Did you ever play in a band?
I did in high school. It was a small affair, and we weren’t very good. There were only about a dozen of us: a couple of flutes, clarinets, and a bassoon, some trumpets and trombones, a drummer, and I played the French horn. Our school didn’t have a big instrumental tradition, and the school itself was pretty small.
But we had a lot of fun, and we learned a lot about music and performing and practice and friendship and teamwork and many other skills along the way. One of the most important was listening: listening to our conductor as he coached and prodded and begged us to play together; listening to each other as we waited for the right moment start or stop; listening to ourselves as we tried desperately to stay in tune and to hit the right notes.
Listening is critically important when we’re investing, too. We need to listen to the markets, of course, as they gyrate and turn and tumble along the way. Their sound, as often as not, seems more like a cacophony than a concert, to be sure. But sometimes there’s a signal amidst the noise. More importantly, though, we need to listen to ourselves: our needs, desires, and dreams, the goals we have for our lives and our money. We need to listen to our limitations: how much time we have; how liquid our assets need to be; do we need to draw from our savings, or can we afford to reinvest the income; what legal and tax-deferred structures are available to us; and are there any other issues we’re concerned about.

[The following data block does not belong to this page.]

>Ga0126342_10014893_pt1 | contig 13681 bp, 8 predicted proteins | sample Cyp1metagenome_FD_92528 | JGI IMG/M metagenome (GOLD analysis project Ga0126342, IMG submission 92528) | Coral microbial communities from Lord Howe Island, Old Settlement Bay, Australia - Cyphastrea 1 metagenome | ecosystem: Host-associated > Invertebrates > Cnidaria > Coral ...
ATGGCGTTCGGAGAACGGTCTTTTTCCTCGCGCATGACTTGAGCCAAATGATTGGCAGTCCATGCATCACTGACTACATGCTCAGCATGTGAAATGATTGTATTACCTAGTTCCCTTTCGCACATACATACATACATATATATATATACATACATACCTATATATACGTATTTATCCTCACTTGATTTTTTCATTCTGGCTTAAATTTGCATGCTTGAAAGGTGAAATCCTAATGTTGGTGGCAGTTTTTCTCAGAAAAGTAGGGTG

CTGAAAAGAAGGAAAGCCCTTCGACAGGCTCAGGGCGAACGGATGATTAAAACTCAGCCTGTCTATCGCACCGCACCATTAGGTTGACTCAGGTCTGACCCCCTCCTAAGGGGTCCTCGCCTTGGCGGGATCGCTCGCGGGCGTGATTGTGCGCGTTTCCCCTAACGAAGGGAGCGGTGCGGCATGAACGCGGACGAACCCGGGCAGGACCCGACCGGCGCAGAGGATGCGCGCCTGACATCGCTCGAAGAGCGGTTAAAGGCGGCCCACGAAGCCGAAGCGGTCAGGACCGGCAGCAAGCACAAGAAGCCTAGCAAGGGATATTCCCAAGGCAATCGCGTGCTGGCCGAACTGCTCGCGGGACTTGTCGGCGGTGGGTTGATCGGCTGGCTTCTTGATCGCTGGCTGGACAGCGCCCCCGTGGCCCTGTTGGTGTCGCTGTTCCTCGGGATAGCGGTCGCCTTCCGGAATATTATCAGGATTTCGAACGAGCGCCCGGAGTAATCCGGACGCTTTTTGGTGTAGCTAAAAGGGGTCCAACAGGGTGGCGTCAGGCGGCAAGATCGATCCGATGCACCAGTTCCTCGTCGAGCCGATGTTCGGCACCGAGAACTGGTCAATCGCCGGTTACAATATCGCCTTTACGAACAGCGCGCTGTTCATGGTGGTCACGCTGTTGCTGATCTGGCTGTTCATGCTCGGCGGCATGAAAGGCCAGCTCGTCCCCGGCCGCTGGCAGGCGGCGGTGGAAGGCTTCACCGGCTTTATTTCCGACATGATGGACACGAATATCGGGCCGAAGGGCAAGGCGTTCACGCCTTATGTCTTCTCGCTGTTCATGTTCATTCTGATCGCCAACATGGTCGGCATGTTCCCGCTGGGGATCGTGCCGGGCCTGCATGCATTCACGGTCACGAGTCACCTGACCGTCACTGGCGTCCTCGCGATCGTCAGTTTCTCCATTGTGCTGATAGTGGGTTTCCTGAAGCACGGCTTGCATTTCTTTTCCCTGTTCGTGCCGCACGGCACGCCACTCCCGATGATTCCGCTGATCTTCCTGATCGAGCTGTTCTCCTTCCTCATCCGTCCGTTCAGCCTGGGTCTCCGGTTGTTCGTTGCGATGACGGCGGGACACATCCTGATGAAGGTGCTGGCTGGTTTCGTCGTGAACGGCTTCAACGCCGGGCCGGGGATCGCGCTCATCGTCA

There’s a reason why bands are so popular at school. The precision and training and uniforms and spirit-filled music can be great fun. But after the instruments have been put away, perhaps gathering dust in the attic, their lessons are still with us. If we listen carefully, we can still hear them.
Douglas R. Tengdin, CFA
Charter Trust Company
“The Best Trust Company in New England”